Engage your managers to engage your employees
May 13, 2015
By Cheryl Kuch, courtesy of SBAM Approved Partner ASE
According to Gallup, the percent of employees who report feeling engaged in their work continues to be low for most U.S. organizations at about 30%. Gallup’s research, as reported in its State of the American Manager, finds that engagement among those who supervise others (i.e., among managers) is only slightly higher at 35%. Can the manager’s engagement level affect employee engagement levels? Gallup’s data says yes.
According to Gallup, a manager is “someone who is responsible for leading a team toward common objectives.” Managers have a significant impact on employee engagement. Gallup contends that the variance in levels of engagement among employees is about 70% determined by their managers’ level of engagement. So, with only a little more than one-third of managers reporting themselves engaged in their work, it can be no surprise that an even smaller proportion of their employees are engaged in their work.
But what about the converse? If a manager’s engagement level is high, would her employees’ engagement levels be high also? The Gallup report shows that employees who are managed by highly engaged managers are a whopping 59% more likely to be engaged than those who are supervised by actively disengaged managers.
And then what about the manager’s manager? Managers who are supervised by highly engaged leaders are 39% more likely to be engaged compared to those supervised by actively disengaged leaders.
And what about gender? Gallup found that more female managers (41%) are engaged than male managers (35%). Correspondingly, Gallup found that employees who work for female managers were more likely to be engaged. Female employees working for a female manager were most engaged.
So what should organizations do to raise their managers’, and their employees’, engagement levels?
The likelihood of more highly engaged employees cannot be a reality if their organizations do not focus on manager engagement first. Gallup suggests organizations focus on three things to help engage their managers:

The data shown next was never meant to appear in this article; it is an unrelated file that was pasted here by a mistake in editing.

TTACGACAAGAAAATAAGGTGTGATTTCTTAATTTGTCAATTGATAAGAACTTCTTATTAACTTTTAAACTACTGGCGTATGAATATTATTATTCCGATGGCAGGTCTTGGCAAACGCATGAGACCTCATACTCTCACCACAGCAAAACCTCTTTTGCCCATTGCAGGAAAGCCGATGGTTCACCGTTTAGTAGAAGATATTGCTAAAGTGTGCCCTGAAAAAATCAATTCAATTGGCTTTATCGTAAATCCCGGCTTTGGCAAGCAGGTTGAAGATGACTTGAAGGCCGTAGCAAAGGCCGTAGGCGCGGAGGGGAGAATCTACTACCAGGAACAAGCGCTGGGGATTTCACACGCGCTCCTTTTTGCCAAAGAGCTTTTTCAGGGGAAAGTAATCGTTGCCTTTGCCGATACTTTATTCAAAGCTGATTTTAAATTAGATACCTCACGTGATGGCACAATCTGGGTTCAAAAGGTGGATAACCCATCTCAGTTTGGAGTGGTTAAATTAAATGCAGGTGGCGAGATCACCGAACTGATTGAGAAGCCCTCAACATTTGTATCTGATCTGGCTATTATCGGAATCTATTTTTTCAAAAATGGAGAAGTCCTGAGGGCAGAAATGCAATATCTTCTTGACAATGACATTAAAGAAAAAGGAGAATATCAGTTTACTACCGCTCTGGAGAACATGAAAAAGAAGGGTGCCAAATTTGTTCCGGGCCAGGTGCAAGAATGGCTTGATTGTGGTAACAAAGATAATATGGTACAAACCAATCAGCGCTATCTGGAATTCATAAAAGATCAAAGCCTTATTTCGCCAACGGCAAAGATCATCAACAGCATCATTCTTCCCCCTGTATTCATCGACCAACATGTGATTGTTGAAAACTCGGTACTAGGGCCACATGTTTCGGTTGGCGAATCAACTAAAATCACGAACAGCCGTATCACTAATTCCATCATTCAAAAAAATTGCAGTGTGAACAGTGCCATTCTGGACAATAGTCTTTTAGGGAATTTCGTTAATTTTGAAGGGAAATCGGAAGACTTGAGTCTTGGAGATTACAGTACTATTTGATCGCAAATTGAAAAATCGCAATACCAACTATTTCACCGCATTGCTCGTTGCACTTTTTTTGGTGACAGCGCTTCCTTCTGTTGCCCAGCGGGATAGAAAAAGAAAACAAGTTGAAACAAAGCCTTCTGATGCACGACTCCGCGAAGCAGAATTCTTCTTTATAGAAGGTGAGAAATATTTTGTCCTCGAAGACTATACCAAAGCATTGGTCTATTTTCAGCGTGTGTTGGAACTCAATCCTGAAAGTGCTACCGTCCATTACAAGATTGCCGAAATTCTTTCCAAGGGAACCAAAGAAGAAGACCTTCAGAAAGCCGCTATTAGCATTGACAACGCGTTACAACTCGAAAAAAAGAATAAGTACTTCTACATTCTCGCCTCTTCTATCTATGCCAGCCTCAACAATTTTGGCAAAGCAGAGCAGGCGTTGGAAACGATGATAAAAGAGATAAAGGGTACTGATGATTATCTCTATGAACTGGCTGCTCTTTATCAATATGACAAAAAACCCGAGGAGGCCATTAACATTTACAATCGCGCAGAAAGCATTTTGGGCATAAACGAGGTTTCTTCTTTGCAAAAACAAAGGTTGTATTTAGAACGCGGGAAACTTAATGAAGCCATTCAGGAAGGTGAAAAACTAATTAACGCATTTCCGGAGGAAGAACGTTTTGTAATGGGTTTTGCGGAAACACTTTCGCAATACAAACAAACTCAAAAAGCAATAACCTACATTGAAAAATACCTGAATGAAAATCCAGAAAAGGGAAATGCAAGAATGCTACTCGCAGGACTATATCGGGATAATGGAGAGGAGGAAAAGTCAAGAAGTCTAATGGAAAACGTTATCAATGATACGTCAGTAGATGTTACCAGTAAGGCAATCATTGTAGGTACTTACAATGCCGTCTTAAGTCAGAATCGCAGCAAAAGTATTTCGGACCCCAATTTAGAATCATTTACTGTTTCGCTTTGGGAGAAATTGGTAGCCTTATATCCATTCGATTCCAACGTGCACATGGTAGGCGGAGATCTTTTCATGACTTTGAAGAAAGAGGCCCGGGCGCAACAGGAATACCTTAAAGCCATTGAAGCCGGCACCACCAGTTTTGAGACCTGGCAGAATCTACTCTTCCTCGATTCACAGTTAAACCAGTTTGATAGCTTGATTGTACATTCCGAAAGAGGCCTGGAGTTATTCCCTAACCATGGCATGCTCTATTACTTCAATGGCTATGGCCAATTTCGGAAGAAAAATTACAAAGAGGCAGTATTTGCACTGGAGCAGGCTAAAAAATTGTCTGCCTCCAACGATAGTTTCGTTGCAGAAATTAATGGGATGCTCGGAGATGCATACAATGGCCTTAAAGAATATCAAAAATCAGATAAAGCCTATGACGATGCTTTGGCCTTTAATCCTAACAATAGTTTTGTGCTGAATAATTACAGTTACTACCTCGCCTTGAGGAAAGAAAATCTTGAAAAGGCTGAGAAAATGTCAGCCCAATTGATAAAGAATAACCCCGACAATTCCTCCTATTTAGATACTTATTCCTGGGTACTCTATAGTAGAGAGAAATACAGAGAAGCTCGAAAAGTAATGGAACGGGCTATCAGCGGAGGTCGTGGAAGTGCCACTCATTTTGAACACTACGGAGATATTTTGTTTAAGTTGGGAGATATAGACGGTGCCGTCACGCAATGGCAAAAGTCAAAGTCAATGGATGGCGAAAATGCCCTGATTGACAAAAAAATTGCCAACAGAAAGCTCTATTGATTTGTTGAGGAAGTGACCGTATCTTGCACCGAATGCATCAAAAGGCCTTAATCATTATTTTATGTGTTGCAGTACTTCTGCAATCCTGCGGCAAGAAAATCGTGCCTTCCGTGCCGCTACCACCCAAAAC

1.Connect to the Vision: Most employees want to find meaning in their work, and connecting work to the company vision or purpose is an important engagement factor. Organizational leaders that consistently communicate the firm’s vision and purpose to their managers can help get them, and keep them, engaged.
2.Provide manager development: Employees who get a chance to grow and develop their skills are twice as likely to spend their career at one company. Growth and development is also noted in two of the Gallup 12 elements (Q12) that engage employees most. Organizations should create an environment of continuous learning.
3.Identify and focus on manager strengths: Leaders that help managers identify their strengths and provide opportunities for them to develop and use these strengths on the job are more likely to engage managers.
What can you do now to begin to tackle the problem of employee engagement?
First, ASE’s partnership with McLean & Company gives ASE members access to top-notch employee engagement surveys that are affordable and easy to execute. Contact us if you would like to hear how we can help you measure your level of employee engagement.
Second, ASE can help directly in the manager development area. Our “Principles and Practices of Supervision” (I and II) are three-day training classes that provide the kind of personal development experience that will energize your managers to become more engaged in their work. It will also teach them what they can do to engage their employees. The next available starting dates for those classes are shown below.
Principles and Practices of Supervision I
June 9, 16, 23 Traverse City
June 10, 17, 24 Livonia
July 14, 21, 28 Saginaw
July 16, 23, 30 Livonia
Principles and Practices of Supervision II
May 14, 21, 28 Saginaw
June 4, 11, 18 Livonia